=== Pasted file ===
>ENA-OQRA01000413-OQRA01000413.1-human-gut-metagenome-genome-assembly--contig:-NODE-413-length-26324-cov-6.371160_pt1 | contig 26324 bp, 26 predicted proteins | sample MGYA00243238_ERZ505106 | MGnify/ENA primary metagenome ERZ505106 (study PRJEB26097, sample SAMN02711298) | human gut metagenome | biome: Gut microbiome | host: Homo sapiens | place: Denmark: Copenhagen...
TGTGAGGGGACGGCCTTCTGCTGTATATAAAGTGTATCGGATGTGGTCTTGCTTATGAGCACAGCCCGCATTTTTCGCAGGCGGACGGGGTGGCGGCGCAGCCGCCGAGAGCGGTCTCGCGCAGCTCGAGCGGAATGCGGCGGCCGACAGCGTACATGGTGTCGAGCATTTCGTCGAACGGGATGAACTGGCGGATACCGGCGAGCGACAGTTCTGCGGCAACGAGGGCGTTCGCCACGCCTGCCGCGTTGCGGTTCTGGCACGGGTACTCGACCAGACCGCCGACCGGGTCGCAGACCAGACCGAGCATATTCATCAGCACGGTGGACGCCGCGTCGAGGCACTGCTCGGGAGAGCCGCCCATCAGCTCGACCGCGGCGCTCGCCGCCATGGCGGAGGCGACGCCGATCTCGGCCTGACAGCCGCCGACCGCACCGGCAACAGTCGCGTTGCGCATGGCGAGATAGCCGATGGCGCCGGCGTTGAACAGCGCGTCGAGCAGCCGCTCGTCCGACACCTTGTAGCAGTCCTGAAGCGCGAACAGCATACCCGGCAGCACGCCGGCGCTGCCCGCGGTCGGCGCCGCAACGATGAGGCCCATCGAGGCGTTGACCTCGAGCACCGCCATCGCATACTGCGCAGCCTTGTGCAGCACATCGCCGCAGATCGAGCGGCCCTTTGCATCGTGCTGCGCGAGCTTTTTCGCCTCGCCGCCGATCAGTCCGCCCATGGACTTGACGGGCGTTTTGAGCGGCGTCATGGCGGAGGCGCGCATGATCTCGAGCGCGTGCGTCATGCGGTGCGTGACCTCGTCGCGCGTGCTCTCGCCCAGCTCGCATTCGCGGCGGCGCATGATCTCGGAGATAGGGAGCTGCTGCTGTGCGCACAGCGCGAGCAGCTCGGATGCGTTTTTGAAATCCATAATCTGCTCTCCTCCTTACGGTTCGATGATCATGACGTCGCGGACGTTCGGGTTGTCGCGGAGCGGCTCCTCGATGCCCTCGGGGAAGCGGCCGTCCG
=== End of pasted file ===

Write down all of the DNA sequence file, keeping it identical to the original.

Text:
>ENA-OQRA01000413-OQRA01000413.1-human-gut-metagenome-genome-assembly--contig:-NODE-413-length-26324-cov-6.371160_pt1 | contig 26324 bp, 26 predicted proteins | sample MGYA00243238_ERZ505106 | MGnify/ENA primary metagenome ERZ505106 (study PRJEB26097, sample SAMN02711298) | human gut metagenome | biome: Gut microbiome | host: Homo sapiens | place: Denmark: Copenhagen...
TGTGAGGGGACGGCCTTCTGCTGTATATAAAGTGTATCGGATGTGGTCTTGCTTATGAGCACAGCCCGCATTTTTCGCAGGCGGACGGGGTGGCGGCGCAGCCGCCGAGAGCGGTCTCGCGCAGCTCGAGCGGAATGCGGCGGCCGACAGCGTACATGGTGTCGAGCATTTCGTCGAACGGGATGAACTGGCGGATACCGGCGAGCGACAGTTCTGCGGCAACGAGGGCGTTCGCCACGCCTGCCGCGTTGCGGTTCTGGCACGGGTACTCGACCAGACCGCCGACCGGGTCGCAGACCAGACCGAGCATATTCATCAGCACGGTGGACGCCGCGTCGAGGCACTGCTCGGGAGAGCCGCCCATCAGCTCGACCGCGGCGCTCGCCGCCATGGCGGAGGCGACGCCGATCTCGGCCTGACAGCCGCCGACCGCACCGGCAACAGTCGCGTTGCGCATGGCGAGATAGCCGATGGCGCCGGCGTTGAACAGCGCGTCGAGCAGCCGCTCGTCCGACACCTTGTAGCAGTCCTGAAGCGCGAACAGCATACCCGGCAGCACGCCGGCGCTGCCCGCGGTCGGCGCCGCAACGATGAGGCCCATCGAGGCGTTGACCTCGAGCACCGCCATCGCATACTGCGCAGCCTTGTGCAGCACATCGCCGCAGATCGAGCGGCCCTTTGCATCGTGCTGCGCGAGCTTTTTCGCCTCGCCGCCGATCAGTCCGCCCATGGACTTGACGGGCGTTTTGAGCGGCGTCATGGCGGAGGCGCGCATGATCTCGAGCGCGTGCGTCATGCGGTGCGTGACCTCGTCGCGCGTGCTCTCGCCCAGCTCGCATTCGCGGCGGCGCATGATCTCGGAGATAGGGAGCTGCTGCTGTGCGCACAGCGCGAGCAGCTCGGATGCGTTTTTGAAATCCATAATCTGCTCTCCTCCTTACGGTTCGATGATCATGACGTCGCGGACGTTCGGGTTGTCGCGGAGCGGCTCCTCGATGCCCTCGGGGAAGCGGCCGTCCG